The question of the possibility of a simple formal foundation to the natural languages.

I think that it can safely be said that the natural languages can transport any formal structure; that we can communicate any mathematical structure using the natural language. That's the essence of metamathematics.

But then we are led to believe that the natural language has no proper formal structure. It is informal. In the sense that it is not possible to feed the Don Quijote to an algorithm that will be able to pinpoint any formal inconsistency implicit in the text (without recurring to any other text or knowledge). An example imaginary inconsistency would be if at one point Cervantes says that Don Quijote always likes lo love Dulcinea, and at another he says that he does not like to love her. The kind of inconsistencies that would destroy any formal structure if inadvertently injected in transit.

These 2 previous paragraphs seem a bit paradoxical to me, since, if there is no procedure to decide whether a natural text is inconsistent (or if there are only heuristic fallible procedures) metamathematics should be impossible, and mathematics could not have been born.

If we take a formal structure expressed in some mathematical formalism, and express it with the natural language, metamathematically, we need to be sure that there are no inconsistencies in any of the cases. In the former case, we can check, and there are algrithms that can check. In the later case, we can check. Can no algorithm generally check?

I know that there is a history to this, from Llull and Leibniz, reaching a summit with Frege, to be toppled by Russell, and followed by the neopositivists etc., and later experiments like the semantic web.

So my question here is: Is there some kind of proof or argument showing that the natural languages cannot be provided with a simple mathematical foundation? Some recognizable fundamental property of the natural language that is inherently inconsistent? (Are both questions the same?)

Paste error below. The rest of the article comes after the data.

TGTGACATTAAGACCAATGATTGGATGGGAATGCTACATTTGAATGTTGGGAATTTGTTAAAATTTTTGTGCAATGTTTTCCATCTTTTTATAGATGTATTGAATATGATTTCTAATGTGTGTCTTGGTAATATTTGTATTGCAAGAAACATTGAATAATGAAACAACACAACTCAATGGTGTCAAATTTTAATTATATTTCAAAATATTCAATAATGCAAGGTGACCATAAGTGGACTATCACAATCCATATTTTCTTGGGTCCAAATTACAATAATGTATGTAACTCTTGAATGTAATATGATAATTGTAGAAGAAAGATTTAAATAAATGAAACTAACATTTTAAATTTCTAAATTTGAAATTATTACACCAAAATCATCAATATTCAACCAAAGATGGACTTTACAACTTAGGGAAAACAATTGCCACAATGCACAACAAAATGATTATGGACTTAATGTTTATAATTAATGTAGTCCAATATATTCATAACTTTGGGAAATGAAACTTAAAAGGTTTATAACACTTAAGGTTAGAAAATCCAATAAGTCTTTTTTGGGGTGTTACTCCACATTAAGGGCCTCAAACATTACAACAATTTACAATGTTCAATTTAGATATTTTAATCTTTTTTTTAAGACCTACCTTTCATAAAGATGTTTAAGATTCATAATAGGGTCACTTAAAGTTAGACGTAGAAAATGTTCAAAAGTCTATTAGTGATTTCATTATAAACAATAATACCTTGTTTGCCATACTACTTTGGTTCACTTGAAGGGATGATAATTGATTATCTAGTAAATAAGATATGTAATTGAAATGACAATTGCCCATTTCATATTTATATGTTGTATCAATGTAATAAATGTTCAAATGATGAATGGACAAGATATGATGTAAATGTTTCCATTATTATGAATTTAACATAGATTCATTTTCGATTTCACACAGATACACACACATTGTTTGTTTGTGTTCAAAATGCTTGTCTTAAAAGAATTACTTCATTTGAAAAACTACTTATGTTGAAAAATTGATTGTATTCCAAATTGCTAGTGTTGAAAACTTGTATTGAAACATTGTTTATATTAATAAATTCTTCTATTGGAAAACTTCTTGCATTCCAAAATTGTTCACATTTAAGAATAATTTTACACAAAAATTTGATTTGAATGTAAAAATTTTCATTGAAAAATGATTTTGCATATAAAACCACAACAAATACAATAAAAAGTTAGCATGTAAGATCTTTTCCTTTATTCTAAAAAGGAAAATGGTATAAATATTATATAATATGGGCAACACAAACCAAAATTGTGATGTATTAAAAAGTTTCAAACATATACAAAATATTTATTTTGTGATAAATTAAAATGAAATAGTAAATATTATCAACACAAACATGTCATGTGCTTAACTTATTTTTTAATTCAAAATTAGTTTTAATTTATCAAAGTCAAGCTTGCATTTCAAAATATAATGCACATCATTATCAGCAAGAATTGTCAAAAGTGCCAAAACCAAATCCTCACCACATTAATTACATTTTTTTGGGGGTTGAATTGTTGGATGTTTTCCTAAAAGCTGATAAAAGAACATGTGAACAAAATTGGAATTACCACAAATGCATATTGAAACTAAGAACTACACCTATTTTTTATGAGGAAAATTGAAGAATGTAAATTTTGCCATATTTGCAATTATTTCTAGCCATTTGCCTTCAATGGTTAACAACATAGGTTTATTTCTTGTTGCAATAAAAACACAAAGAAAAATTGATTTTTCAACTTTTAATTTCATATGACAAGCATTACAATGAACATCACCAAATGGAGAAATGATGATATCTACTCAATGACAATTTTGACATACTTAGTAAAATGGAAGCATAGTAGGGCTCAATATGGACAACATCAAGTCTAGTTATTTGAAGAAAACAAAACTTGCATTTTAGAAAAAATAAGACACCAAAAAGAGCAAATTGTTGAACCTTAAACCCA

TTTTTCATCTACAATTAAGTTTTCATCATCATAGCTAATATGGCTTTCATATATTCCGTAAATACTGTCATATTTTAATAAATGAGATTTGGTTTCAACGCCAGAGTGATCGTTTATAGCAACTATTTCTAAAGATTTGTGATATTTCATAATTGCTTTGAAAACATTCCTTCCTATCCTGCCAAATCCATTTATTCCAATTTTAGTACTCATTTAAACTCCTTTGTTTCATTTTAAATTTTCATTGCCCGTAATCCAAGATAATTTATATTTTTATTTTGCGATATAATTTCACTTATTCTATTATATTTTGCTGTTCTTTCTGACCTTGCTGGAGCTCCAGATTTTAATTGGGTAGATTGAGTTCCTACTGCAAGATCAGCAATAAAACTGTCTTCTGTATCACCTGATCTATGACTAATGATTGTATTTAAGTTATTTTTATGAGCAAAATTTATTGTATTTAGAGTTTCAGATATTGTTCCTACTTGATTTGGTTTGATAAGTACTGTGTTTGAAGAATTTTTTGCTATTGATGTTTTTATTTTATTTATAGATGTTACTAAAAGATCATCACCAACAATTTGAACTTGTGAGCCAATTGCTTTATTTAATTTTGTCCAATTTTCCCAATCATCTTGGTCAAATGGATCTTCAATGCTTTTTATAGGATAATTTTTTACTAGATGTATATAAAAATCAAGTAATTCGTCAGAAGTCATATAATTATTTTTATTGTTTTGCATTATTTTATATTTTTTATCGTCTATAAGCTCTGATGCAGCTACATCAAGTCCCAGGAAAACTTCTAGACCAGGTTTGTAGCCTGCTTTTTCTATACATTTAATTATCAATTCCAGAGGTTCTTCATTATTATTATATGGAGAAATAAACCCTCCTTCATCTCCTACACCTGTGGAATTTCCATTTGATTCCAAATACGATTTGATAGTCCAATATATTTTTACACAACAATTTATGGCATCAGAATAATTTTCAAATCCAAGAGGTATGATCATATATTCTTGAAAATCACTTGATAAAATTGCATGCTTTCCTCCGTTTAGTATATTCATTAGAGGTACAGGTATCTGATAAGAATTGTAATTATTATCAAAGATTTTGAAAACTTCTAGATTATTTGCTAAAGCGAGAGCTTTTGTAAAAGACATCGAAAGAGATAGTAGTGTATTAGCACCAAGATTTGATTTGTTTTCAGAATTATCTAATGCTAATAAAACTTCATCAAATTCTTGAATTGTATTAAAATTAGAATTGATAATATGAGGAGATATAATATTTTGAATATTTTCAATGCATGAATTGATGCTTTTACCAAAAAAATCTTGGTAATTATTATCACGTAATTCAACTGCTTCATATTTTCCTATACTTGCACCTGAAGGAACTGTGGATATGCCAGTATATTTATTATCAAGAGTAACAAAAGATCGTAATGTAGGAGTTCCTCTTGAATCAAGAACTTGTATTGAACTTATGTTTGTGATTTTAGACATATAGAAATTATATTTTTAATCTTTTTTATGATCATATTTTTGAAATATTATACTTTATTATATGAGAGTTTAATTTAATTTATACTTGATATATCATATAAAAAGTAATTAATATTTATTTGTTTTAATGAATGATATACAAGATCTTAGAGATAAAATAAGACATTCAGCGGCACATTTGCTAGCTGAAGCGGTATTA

What I mean with a "simple" mathematical foundation is that it must consist on a core formal theory (that can then be suplemented with a number of ad-hoc rules that provide for shortcuts and phrases in the natural languages). A priori, it should be totally disprovided of semantics. Then we should be able to interpret extensions built on that foundation in natural language texts, taken as abstract structures of words; and then, by proxy, we might provide those extensions with the semantics of the natural language texts in which they are interpreted. (Perhaps we need some a priori semantics, for things like time [edited to add: or I? That would seem to lead us towards Gödel's pit, damm. However, I think that we can settle in principle for a descriptive language without person], that are deeply involved in the basic structure of the natural language?)

So, simple in the sense that Frege's proposal was simple, or that the semantic web is simple (my previous paragraph is meant to be interpreted in their intended use), but a huge neural network with crazy amounts of delicately balanced branches trained by all books ever published is not simple. Notwithstanding the problem that with the neural network solution we are dealing with an ungodly mixture of syntax and semantics.

I really don't know whether I am using the right terminology to phrase my question - or even whether there exists a terminological framework where it can be meaningful and exact. So apologies if I have taken a couple of poetic licences in trying to lay it out.